But there are some living things here that are different from Earth...

True, but we still see resonance involved. Whatever happens to live here does in fact appear on Earth in some form, most of it in actual life but some merely within our legends. Therefore we posited that there are some people on each planet that are more attuned to the energy resonance and can have visions or dreams of other habitable worlds. Thus, the stories on Earth that appear to be strictly legends in fact came from the minds of those more closely attuned to what was happening on sister planets.

And magic?

We found that we could manipulate the energy in some minor ways, though it was exhausting to do so. The greater the feat, the more draining it was. There were no guidebooks on how to do this, so we had to experiment and make everything up on our own. We are far weaker as wizards than any fictional wizard I ever read about back home.

Okay, tell us about your name. You weren't called Xax on Earth, right?

No, but I used to spend a lot of time playing Web-sim role playing games, and my favorite character was a wizard named Xaxanakis.

How did you pronounce that?

It only looks hard. It's pronounced zax-AN-a-kiss. They just call me Xax here.

So, you took the same name of one of your gaming characters? What year was this?

The last year I recall from Earth was 2138. Yes, we decided that our original names simply didn't fit in well with the linguistic tones of this world. Since we were being forced into the role of wizards, it seemed appropriate to take on a name that sounded like a wizard's name. I already had one. One of my friends wanted to call himself Gandalf, but I convinced him that the Tolkien family would track him down across the universe and kill him.

You're probably right! Can you tell us how you came here?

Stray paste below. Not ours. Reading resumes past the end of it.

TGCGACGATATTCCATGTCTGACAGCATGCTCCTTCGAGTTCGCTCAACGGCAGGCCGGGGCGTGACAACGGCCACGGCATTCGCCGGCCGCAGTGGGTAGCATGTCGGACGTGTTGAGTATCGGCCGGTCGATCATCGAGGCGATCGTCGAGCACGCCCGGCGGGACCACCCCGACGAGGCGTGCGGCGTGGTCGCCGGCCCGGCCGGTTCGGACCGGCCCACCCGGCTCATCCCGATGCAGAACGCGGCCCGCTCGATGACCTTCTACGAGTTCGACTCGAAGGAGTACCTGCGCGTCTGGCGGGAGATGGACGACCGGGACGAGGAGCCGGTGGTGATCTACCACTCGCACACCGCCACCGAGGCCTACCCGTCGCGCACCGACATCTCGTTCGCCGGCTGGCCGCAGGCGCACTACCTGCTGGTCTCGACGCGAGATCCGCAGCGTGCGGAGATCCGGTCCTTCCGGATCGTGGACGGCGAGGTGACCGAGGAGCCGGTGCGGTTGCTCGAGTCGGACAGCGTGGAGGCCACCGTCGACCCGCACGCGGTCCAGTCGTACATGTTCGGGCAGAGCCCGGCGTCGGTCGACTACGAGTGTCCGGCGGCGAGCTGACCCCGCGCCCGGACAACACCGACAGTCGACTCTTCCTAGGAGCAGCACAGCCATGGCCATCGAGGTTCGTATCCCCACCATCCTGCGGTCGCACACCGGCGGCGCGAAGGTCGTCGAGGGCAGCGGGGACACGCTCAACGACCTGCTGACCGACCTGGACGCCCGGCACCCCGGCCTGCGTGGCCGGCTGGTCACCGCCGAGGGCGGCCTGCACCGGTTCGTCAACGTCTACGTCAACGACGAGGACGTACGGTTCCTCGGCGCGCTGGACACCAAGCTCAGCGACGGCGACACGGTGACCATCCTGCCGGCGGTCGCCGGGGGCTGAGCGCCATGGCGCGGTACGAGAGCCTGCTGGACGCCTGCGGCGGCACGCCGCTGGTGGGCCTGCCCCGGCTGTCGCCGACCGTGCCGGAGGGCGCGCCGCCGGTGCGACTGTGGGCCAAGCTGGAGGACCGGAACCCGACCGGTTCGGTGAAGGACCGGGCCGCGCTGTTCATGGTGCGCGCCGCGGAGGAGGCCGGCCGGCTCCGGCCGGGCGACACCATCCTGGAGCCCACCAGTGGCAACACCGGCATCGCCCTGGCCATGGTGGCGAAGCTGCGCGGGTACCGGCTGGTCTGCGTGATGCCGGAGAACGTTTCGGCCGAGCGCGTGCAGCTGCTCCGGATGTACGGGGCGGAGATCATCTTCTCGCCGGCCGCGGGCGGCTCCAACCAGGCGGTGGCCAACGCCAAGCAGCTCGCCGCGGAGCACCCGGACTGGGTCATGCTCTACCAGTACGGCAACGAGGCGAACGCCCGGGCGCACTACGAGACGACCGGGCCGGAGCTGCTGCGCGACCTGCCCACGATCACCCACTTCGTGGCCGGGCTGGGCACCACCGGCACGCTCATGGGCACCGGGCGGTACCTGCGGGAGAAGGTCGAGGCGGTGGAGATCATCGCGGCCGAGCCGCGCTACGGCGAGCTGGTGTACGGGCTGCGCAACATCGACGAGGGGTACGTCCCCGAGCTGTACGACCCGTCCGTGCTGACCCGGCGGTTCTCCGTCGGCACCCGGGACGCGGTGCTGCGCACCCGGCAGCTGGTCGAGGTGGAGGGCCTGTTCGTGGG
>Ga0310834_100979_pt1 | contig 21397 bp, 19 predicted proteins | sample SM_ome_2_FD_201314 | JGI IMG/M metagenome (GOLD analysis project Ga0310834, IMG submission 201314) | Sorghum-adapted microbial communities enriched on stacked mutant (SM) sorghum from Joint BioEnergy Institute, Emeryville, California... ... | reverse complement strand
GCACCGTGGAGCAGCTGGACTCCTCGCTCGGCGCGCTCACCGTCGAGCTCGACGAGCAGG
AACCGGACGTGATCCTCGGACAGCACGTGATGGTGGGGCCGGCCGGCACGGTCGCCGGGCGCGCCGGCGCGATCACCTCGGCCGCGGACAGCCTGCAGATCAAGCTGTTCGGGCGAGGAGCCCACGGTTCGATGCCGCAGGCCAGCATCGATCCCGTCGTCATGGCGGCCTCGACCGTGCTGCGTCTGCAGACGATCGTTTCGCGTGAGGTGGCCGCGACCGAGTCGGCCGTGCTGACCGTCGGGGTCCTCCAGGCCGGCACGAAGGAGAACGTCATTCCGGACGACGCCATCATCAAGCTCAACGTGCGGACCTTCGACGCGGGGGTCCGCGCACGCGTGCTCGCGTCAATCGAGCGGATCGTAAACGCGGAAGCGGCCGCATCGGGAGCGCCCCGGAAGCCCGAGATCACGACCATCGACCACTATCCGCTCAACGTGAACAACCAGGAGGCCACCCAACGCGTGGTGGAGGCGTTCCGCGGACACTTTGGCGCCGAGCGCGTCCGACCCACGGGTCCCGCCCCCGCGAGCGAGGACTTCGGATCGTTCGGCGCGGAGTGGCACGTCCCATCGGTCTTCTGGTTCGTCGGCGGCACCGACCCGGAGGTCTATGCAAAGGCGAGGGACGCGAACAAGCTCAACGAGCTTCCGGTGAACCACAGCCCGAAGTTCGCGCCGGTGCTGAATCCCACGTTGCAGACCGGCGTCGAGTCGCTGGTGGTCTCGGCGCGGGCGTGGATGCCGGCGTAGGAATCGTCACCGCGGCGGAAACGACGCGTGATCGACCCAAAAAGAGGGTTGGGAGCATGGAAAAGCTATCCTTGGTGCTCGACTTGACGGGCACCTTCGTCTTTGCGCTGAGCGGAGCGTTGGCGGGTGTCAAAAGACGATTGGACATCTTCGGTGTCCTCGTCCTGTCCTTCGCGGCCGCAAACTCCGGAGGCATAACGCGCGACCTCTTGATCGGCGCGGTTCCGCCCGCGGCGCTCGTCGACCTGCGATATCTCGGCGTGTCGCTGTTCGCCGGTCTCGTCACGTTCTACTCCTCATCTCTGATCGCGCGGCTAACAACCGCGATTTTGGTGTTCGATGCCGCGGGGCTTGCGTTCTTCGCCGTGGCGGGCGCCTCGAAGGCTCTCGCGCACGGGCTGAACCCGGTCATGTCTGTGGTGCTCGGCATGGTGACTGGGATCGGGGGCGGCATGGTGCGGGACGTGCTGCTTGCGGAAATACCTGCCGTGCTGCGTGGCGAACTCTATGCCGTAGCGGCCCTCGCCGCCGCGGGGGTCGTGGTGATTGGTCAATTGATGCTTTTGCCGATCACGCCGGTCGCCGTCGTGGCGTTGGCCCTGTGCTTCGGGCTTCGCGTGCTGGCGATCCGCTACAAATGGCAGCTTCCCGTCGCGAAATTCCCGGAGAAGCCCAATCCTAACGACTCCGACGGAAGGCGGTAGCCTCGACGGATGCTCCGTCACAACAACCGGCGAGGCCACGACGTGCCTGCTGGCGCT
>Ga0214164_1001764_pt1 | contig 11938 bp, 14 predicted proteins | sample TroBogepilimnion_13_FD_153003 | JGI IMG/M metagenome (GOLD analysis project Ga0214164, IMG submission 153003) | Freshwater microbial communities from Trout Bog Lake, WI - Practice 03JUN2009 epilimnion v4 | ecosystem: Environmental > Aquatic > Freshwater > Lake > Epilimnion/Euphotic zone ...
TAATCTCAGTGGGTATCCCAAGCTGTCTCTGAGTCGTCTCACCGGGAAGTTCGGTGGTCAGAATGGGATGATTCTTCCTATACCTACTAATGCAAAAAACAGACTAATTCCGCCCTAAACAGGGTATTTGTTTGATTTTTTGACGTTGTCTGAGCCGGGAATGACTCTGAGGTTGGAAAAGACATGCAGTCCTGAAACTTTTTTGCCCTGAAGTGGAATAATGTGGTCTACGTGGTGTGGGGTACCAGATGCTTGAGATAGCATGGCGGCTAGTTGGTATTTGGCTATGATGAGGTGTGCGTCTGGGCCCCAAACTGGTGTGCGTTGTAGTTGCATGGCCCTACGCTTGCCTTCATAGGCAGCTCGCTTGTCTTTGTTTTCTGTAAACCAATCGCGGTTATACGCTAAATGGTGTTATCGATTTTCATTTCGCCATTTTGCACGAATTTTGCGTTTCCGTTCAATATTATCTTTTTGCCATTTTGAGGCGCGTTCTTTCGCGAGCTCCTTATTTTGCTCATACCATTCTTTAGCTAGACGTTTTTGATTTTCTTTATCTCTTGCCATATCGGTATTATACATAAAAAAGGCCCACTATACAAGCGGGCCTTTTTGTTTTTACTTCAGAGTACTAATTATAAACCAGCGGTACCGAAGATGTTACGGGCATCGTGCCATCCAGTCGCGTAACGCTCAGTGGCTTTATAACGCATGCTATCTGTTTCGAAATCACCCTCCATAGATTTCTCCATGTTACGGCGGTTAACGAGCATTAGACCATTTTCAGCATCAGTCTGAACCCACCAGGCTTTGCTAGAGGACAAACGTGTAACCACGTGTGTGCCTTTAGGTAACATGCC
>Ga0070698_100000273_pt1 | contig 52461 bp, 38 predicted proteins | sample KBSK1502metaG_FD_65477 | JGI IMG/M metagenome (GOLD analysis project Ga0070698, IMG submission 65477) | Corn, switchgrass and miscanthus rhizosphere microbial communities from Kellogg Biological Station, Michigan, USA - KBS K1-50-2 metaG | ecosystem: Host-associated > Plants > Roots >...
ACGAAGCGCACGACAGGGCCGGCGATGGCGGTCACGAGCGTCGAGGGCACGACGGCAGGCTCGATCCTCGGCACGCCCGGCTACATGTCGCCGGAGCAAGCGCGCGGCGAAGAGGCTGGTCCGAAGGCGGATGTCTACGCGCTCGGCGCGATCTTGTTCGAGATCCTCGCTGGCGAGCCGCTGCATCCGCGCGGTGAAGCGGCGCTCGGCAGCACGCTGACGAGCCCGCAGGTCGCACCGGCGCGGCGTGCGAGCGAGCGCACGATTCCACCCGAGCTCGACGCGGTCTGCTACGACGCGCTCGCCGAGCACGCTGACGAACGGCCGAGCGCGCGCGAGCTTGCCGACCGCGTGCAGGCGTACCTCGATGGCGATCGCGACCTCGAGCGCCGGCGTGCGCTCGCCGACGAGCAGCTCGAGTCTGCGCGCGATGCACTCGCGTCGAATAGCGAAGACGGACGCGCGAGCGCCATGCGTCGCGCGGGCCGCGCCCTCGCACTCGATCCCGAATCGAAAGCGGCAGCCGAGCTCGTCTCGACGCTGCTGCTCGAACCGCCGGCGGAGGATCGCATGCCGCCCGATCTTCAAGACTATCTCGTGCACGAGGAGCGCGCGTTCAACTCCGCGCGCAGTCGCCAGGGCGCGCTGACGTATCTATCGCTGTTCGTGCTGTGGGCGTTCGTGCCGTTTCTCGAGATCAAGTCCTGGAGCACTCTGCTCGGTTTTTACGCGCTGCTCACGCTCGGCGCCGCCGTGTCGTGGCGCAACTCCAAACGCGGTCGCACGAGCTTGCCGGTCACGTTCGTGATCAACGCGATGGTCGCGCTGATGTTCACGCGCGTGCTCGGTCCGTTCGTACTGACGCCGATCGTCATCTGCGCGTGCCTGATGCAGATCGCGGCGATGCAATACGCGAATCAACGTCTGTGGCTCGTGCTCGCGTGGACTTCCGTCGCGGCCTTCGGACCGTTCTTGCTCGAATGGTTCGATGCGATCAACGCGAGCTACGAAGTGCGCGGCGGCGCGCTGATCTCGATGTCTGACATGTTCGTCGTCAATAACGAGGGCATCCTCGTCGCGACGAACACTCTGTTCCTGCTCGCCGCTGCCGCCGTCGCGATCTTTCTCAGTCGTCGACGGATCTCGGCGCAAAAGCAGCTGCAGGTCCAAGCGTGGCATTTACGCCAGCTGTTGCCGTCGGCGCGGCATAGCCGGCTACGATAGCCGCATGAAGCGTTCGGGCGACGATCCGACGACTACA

Back home on Earth our group perfected a couple of critical things needed for a relative immortality. We first perfected cloning. It was meant for military purposes. We also perfected the capture of information from the mind and digitalizing it through our slot interfaces. Essentially we proved that a soul doesn't exist. Once we overcame the body’s inclination to reject certain things, we could successfully imprint mind data back into a younger cloned version of one's body.

We not only saw this as providing a form of immortality where the original body still ages and dies but you get to continue living on in a new copy of your own body, but we saw the means to win the race to the first habitable planets. While China and the U.S. were building massive generation ships, we beat them to the punch by building a small, fast ship with no one manning it. The ship had a set of automated creches that could clone our own bodies over a twenty year period. Once it arrived and confirmed that life indeed existed on the planet, it kicked off the cloning cycle and reconstituted our group...only young again.

Later we found that our bodies interacted with this world entirely differently than it does with the natives. We found that we weren't aging. Or, at least it seemed that way at first. When we met the elves and found that they didn't age, we assumed that the magic energy interacted with our bodies in some way to rejuvenate them. However, the elves never seem to age, while we actually do but very slowly. After six thousand years, I look like a middle-aged man, though I was twenty years old physically when I landed here.

This is fascinating stuff, and I could go on forever, but I think my readers will find it overwhelming. Perhaps we can continue another time. Thanks, Xax!

You are most welcome!

Wednesday, August 25, 2010

Entry for the Rainy Day blogfest

This is for the Rainy Day blogfest over at The Writer's Hole. There is quite a lot of rain through part of my novel. I suppose that if it is meant to portend anything that it would have to be this: the rain lasts as long as the prince is heading down the wrong path, and it clears up just as the correct decision is made. I didn't plan it that way, but it sounds appropriate.